Tuesday, December 14, 2010

Lie Another Day

Selig Harrison sounds so much like a "Juche apologist" that frequent One Free Korea commenter david woolley wonders aloud if SH is not a pseudonym for KJI:
Why is there no wikipedia entry for Selig Harrison? Is it because the no-vilification rules are unavoidable — or is he, in fact, a figment, a convenient name for an editorial actually penned by Kim Jong Il, much as Stalin wrote for Pravda under a pseudonym? Inquiring minds and all that.
While Mr Harrison is clearly some kind of nom, I don't think he's a nom de plume. If you follow this link to where I've skewered him in the past, you'll find a video of him on PBS's Newshour. There is a real person behind Dr Evil's advocate.

But hold the phone... Wasn't there a James Bond movie where the villain used extensive plastic surgery to change his appearance from Asian to a nordic European? (Indeed, it would appear the streets of Seoul and Tokyo are full of such villains.) And wasn't that villain a... wait for it... North Korean?!

Maybe Mr Woolley and I are onto something. But would this grand ruse require the kidnaping of a Kangnam-area plastic surgeon? No, not with the advent of the hyper-realistic SPFX masks, those that are so convincing that a Polish immigrant had bank employees certain that he was a Black man as he robbed them.

In fact, an "elder" mask was recently used by a Chinese immigrant to get into Canada to seek asylum (it's in the same link above). And that means we must ask the inevitable: Could Selig Harrison be a North Korean operative with good English skills using a specially made "old man mask" to more effectively spread pro-Pyongyang propaganda?

I don't know about you, but now I'm convinced there's no other explanation.

UPDATE:
I forgot, no mention of a James Bond movie is complete unless I include a picture of one of the hotties. And while thoughts of Halle Berry are always enough to warm me up at Christmastime, Die Another Day included one of my all-time favorite Bond girls from the same movie, Miranda Frost (played by Rosamund Pike).

UPDATE 2:
Jack Pritchard, president of the Korea Economic Institute, has an article in the January 5 edition of the Korea Herald which also skewers Mr Harrison's proposal for the US to give South Korean territorial waters to North Korea.

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2 comments:

  1. It seems there is finally a Wikipedia entry for Selig Harrison. I am guessing that this has only just gone up.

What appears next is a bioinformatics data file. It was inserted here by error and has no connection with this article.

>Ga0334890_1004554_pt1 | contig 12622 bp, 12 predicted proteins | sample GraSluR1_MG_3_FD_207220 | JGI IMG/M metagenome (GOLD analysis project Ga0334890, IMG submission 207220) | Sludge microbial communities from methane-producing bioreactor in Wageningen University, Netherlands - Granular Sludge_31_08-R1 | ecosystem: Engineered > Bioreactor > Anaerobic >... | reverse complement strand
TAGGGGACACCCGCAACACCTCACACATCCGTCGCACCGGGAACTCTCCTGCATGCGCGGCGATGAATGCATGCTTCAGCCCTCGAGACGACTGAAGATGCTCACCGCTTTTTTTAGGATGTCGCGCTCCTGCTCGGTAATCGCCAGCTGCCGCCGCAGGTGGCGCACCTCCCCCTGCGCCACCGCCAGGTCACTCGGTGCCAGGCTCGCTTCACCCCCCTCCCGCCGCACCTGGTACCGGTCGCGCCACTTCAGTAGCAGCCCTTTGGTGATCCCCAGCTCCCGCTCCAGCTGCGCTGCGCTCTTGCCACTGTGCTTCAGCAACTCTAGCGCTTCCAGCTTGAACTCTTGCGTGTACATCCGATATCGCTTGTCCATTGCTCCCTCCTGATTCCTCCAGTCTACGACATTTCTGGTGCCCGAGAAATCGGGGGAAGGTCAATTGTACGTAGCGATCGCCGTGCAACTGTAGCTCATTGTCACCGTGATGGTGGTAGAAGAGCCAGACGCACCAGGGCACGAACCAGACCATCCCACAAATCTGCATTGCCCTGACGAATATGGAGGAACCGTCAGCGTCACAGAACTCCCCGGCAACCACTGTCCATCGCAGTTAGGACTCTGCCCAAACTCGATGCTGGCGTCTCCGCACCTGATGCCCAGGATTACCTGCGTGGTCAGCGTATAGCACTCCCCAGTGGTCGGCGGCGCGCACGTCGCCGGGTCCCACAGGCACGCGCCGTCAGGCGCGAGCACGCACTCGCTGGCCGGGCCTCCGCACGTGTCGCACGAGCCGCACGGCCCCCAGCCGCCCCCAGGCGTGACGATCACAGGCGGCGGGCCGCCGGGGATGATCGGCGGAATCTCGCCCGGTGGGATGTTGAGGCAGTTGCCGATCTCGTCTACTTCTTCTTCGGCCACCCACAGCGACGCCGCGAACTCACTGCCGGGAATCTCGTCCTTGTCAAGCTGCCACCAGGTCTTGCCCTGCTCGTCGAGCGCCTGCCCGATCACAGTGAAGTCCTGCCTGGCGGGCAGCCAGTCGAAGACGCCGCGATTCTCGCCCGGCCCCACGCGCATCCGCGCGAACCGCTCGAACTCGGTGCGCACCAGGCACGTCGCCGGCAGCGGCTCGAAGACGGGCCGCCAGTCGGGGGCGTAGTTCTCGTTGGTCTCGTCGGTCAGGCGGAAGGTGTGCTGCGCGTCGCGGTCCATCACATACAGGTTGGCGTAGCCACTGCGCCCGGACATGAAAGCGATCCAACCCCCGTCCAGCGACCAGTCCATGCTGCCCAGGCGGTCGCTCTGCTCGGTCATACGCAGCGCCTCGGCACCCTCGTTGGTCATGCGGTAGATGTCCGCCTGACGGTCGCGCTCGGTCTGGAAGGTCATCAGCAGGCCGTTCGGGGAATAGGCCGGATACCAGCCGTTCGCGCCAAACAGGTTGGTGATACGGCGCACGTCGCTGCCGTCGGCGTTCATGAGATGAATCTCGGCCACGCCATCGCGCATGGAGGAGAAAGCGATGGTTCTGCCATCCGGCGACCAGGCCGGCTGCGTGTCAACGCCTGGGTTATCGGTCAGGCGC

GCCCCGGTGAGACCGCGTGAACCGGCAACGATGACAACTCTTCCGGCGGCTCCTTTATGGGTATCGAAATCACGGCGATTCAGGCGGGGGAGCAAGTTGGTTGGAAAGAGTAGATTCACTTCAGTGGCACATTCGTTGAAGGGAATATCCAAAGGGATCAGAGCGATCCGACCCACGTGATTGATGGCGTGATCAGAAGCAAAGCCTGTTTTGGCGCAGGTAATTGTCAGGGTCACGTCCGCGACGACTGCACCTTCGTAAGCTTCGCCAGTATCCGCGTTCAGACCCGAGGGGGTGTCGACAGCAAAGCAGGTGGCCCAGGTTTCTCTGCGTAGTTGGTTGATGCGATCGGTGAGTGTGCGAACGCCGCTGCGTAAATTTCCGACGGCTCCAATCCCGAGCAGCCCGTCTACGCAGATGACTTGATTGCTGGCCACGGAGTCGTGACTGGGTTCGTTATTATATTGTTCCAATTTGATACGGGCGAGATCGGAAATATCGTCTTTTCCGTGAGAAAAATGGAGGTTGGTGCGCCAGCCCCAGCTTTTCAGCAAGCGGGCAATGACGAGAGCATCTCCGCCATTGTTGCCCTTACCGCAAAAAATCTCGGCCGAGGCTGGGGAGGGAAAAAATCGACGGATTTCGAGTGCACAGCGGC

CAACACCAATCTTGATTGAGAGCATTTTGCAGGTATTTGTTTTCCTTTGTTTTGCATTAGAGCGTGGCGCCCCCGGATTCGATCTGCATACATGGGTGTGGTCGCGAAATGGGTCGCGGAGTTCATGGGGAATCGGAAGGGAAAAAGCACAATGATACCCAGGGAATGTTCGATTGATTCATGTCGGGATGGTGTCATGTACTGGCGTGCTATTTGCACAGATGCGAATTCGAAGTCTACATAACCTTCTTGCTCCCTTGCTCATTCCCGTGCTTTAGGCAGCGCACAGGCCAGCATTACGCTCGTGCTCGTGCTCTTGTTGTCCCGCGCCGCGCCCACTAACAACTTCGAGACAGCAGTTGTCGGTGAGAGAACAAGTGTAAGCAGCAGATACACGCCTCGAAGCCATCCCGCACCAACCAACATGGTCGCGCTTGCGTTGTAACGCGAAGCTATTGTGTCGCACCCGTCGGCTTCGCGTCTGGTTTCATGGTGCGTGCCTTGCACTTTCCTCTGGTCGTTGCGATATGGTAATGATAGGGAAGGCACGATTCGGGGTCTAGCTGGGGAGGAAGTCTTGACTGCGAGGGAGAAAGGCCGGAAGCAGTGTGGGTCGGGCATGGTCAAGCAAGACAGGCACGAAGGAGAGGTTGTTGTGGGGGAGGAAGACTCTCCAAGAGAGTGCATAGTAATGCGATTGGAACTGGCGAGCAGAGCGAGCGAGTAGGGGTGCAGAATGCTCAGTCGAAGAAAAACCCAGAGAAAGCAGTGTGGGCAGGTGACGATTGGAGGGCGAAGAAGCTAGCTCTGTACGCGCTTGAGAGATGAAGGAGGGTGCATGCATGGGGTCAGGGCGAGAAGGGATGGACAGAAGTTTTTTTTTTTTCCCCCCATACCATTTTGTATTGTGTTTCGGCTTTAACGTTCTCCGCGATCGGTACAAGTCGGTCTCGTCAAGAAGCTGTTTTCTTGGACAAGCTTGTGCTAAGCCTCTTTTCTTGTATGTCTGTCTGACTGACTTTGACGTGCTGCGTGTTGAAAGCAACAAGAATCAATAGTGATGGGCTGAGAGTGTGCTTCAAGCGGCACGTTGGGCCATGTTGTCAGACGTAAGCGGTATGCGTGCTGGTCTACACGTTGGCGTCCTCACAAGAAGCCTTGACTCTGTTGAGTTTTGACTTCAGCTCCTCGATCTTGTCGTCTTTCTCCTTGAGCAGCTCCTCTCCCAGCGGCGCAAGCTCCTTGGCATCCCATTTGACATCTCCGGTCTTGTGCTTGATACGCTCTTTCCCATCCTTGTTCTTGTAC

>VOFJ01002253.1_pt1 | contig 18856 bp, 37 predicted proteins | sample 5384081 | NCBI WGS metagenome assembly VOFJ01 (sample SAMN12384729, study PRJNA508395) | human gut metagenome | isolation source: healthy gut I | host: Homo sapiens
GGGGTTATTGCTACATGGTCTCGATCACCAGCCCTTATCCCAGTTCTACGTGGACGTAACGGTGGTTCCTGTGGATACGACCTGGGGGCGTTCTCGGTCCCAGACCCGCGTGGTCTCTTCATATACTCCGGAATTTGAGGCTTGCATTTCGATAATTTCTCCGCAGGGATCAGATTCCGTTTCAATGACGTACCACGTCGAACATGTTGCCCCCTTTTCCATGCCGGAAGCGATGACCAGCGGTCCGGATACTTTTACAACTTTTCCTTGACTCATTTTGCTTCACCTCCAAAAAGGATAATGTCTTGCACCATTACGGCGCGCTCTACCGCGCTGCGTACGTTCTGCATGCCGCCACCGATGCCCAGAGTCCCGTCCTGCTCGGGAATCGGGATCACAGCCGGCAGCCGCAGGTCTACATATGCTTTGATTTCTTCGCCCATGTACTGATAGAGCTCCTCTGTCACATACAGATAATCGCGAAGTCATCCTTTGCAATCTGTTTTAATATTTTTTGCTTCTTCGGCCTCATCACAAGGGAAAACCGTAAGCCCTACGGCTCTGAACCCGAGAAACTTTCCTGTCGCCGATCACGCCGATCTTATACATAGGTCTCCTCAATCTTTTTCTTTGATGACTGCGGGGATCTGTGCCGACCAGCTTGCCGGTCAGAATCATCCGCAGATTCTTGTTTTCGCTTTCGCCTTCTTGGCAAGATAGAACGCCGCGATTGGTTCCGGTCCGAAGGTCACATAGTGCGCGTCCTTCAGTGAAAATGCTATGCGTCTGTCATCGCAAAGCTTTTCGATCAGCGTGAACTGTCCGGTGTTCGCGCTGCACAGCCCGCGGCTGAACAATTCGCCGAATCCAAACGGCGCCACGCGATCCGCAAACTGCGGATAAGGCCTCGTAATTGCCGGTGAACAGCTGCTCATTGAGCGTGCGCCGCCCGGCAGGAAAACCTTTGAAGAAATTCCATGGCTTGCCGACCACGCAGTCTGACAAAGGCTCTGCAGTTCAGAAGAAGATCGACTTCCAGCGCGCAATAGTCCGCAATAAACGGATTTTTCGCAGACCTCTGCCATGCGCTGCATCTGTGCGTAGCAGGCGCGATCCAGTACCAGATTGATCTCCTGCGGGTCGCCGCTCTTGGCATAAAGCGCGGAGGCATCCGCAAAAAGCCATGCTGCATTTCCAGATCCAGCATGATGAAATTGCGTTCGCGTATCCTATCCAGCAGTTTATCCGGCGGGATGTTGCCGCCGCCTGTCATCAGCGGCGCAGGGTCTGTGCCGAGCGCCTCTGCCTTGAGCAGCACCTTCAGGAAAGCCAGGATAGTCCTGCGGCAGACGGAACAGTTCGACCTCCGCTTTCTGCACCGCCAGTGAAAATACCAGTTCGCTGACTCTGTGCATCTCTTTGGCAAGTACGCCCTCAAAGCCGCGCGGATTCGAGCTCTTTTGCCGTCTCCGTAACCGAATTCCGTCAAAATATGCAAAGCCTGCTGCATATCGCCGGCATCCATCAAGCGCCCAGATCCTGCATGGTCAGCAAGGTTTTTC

http://en.wikipedia.org/wiki/Selig_Harrison

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  2. Hmm... maybe someone had taken it down and it was only now put up again. The section under "Reputation" is quite intriguing:

    His reputation for giving “early warning” of foreign policy crises was well established during his career as a foreign correspondent. In his study of foreign reporting, Between Two Worlds, John Hohenberg, former secretary of the Pulitzer Prize Board, cited Harrison’s prediction of the 1965 Indo-Pakistan war 18 months before it happened. Hohenberg wrote: “What Harrison foresaw came to pass, and when it happened, American editors suddenly rose up in their wrath – as they always do at such times – and demanded, ‘why weren’t we told about all of this?’ They had been told at great length, but because too many editors were bored with a place like India, they weren’t listening.” Terming Harrison “one of the few correspondents in all of Asia who was able to maintain a balanced point of view,” Hohenberg called him a model of the “first-rate correspondent who knows the past of the area to which he is assigned, writes with clarity and meaning of the present and has an awareness of the future.”

    More than a year before the Russians invaded Afghanistan, Harrison warned of this possibility in one of his frequent contributions to the influential journal, Foreign Policy. During the Soviet occupation of Afghanistan, he was one of the earliest to foresee that the Soviet Union would withdraw its forces and become a leading advocate of a two-track policy designed to promote a withdrawal through a combination of military pressure and diplomatic incentives. He was also one of the few who predicted that the Kabul Communist regime would not fall immediately after the withdrawal. Rep. Stephen Solarz, chairman of the House Subcommittee on East Asian and Pacific Affairs, introducing him at a hearing on February 21, 1989, one year after the withdrawal, observed that “with each passing day his reputation as a prophet is enhanced. I am sure it wasn’t easy for Mr. Harrison, in the face of a phalanx of analysts, academicians, and others who were all saying the opposite, to maintain his position, but he had the intellectual fortitude and moral strength to stick by his guns, his analytical guns, and I think he deserves credit for that.”


    Though I think his recent op-ed (in the first link above) is utter hogwash and it indeed sounds like he's doing Pyongyang's bidding, I suppose if he ever predicts the impending collapse of the DPRK regime (like Joshua Stanton recently did), then we should sit up and take notice.

    Truth be told, though, if Joshua Stanton is right about the six months, then I submit that I predicted that collapse one year ago (and here and here), as a direct result of the Great Currency Obliteration of 2009. But Joshua Stanton sorta already predicted it as well. If anything happens in six months, it is a direct result of that.

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